Wednesday, June 24, 2015
Forgotten Music: Help Yourself - Beware the Shadow (1972)
The group revolved around chief songwriter, lead singer, and guitarist, Malcolm Morley who later went on to play with a host of British rockers, including Kirsty MacColl and Ian Gomm.
This forgotten, psychedelic, country quartet was influenced heavily by Poco, Pure Prairie League, New Riders of the Purple Sage, latter day Byrds, Ozark Mountain Daredevils, and the Grateful Dead. They were unusual for a British band because at that time everything the island nation exported was power pop, a hybrid of American blues, or prog-rock. Their sound was totally American.
The Londoners could also rock when they wanted to and the combination of styles won them a small, but devoted, hippie following in the UK. Unfortunately, they received no traction at all in the United States, partially because they never toured here.
None of The Helps four LPs sold well and they disbanded in 1973 before finishing work on their fifth full length that was finally completed when Morley and his mates got back together early in the new century. The CD was released in 2004.
Help Yourself managed to lay down some very nice music on their second album, Beware the Shadow (1972), the only one I've ever heard. I found it at a basement record sale when the friend I was with highly recommended it to me. My copy, both the record and the cover, are in pristine condition. It looks as if the shrink wrap was just removed.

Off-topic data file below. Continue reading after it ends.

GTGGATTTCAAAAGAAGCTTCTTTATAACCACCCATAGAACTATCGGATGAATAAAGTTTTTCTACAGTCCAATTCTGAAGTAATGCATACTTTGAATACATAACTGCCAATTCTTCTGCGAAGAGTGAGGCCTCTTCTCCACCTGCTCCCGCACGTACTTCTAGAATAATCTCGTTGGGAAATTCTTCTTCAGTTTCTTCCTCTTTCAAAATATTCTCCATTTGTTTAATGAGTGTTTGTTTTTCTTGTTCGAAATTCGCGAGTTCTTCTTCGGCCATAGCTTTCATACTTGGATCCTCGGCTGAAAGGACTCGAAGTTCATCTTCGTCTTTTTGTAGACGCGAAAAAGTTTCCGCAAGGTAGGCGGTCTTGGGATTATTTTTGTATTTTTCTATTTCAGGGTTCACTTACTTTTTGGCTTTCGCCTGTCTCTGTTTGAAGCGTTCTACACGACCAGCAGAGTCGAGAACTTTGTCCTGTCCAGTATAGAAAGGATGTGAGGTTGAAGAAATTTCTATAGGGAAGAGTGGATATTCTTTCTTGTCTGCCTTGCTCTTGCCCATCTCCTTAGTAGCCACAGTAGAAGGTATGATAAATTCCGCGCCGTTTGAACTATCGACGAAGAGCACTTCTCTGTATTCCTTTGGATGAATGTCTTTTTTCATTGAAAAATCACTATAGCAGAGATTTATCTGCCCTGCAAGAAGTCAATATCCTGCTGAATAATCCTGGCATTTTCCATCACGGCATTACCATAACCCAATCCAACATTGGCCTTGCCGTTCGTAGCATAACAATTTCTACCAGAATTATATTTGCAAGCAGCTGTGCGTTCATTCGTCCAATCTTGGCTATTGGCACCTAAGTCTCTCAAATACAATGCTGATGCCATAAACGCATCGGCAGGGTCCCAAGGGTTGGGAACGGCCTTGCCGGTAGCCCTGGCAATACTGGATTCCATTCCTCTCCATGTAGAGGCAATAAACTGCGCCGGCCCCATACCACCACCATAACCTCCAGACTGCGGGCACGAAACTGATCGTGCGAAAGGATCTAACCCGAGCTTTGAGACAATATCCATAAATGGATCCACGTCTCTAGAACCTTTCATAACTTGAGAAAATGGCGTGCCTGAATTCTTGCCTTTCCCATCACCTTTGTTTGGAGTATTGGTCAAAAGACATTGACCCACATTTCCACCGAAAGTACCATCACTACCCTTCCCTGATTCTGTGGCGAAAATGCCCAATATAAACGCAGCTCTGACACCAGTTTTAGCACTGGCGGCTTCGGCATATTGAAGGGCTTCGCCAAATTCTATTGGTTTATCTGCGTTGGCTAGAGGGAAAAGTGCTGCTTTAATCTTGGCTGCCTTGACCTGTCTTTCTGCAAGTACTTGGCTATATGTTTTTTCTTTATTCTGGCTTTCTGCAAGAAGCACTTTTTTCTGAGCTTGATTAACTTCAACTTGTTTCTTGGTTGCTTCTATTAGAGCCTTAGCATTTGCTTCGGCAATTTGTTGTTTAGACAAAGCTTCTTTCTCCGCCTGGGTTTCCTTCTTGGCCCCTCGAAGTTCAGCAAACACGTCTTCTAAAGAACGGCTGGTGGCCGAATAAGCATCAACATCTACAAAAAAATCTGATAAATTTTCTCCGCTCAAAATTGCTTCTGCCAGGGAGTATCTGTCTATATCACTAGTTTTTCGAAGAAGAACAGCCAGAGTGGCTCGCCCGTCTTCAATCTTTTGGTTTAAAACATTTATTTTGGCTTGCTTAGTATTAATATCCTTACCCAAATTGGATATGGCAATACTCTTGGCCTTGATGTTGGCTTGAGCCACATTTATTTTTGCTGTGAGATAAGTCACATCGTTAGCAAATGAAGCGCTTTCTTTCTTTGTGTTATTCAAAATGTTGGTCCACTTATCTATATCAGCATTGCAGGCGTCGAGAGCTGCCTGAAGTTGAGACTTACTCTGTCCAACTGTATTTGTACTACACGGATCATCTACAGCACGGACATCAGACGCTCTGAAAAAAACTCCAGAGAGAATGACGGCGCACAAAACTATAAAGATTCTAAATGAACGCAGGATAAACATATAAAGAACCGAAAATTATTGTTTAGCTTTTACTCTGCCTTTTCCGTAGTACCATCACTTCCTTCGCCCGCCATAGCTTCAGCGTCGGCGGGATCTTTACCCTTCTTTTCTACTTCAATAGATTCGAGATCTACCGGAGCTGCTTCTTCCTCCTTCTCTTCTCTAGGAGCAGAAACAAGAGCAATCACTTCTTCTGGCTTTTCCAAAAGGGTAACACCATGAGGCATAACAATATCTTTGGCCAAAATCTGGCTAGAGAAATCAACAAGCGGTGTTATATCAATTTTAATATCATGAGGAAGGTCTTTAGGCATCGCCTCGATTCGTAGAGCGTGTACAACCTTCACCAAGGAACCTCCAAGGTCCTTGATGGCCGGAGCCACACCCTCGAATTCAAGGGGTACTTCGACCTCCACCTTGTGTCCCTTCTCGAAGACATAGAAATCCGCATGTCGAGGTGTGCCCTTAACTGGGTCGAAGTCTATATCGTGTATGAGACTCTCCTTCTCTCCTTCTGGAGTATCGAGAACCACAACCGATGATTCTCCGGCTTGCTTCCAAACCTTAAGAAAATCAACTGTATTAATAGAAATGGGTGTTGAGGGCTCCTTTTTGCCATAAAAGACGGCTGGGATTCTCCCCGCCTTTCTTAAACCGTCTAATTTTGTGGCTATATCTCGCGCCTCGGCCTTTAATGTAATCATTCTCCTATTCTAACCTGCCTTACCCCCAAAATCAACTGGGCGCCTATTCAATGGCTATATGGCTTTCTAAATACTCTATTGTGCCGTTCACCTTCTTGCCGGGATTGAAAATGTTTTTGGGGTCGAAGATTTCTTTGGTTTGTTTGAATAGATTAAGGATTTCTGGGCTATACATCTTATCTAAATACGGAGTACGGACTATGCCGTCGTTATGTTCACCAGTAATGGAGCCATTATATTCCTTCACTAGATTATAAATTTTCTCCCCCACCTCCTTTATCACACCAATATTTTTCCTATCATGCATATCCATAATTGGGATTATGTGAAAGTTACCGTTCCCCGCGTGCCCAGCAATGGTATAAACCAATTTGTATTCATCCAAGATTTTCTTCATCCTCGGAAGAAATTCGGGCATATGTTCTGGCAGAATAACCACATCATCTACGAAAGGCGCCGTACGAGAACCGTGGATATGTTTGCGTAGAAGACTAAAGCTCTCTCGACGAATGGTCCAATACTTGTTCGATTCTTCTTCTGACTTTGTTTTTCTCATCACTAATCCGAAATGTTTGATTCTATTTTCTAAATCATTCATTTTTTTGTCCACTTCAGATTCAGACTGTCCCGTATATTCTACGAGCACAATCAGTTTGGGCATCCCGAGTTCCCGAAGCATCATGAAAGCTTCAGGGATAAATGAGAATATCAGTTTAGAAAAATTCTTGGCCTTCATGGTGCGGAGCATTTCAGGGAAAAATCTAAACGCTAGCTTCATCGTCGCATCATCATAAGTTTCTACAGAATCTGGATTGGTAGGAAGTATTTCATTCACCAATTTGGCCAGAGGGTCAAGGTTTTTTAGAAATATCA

Listen to the rocking "American Mother" and a subdued, Poco/Eagles style, soft-rock tune, "She's My Girl." They also serve up a nice, all acoustic folk track, "Passing Through." Help Yourself also knew how to rock and they proved it on the twelve minute "Reaffirmation," a song that reminds the listener of Quicksilver Messenger Service early on before turning into a Grateful Dead style jam. The album opener, "Alabama Lady" certainly could pass for Southern rock and "Molly Bake Bean" is pure hillbilly music.
The platter may come across as a little dated at times (but not embarrassingly so) but don't let that stop you from introducing your ears to Help Yourself's music.
You can still find the quartet's first two albums on CD at Amazon or on a 33 RPM record at Discogs.